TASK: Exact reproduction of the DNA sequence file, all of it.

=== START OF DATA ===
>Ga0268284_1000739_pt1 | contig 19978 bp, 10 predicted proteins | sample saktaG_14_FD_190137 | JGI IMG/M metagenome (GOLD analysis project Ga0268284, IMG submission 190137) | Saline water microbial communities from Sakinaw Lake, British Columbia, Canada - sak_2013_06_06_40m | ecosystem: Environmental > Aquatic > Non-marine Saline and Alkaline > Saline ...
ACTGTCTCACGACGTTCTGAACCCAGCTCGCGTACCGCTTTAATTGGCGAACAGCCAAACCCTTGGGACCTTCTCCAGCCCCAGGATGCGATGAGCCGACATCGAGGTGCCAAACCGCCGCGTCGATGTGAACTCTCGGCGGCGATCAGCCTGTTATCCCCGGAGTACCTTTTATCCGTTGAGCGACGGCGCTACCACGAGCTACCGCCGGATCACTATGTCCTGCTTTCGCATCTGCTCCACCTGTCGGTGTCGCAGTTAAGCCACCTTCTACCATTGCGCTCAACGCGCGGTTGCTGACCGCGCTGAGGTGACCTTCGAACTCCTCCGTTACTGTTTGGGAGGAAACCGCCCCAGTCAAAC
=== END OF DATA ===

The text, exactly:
>Ga0268284_1000739_pt1 | contig 19978 bp, 10 predicted proteins | sample saktaG_14_FD_190137 | JGI IMG/M metagenome (GOLD analysis project Ga0268284, IMG submission 190137) | Saline water microbial communities from Sakinaw Lake, British Columbia, Canada - sak_2013_06_06_40m | ecosystem: Environmental > Aquatic > Non-marine Saline and Alkaline > Saline ...
ACTGTCTCACGACGTTCTGAACCCAGCTCGCGTACCGCTTTAATTGGCGAACAGCCAAACCCTTGGGACCTTCTCCAGCCCCAGGATGCGATGAGCCGACATCGAGGTGCCAAACCGCCGCGTCGATGTGAACTCTCGGCGGCGATCAGCCTGTTATCCCCGGAGTACCTTTTATCCGTTGAGCGACGGCGCTACCACGAGCTACCGCCGGATCACTATGTCCTGCTTTCGCATCTGCTCCACCTGTCGGTGTCGCAGTTAAGCCACCTTCTACCATTGCGCTCAACGCGCGGTTGCTGACCGCGCTGAGGTGACCTTCGAACTCCTCCGTTACTGTTTGGGAGGAAACCGCCCCAGTCAAAC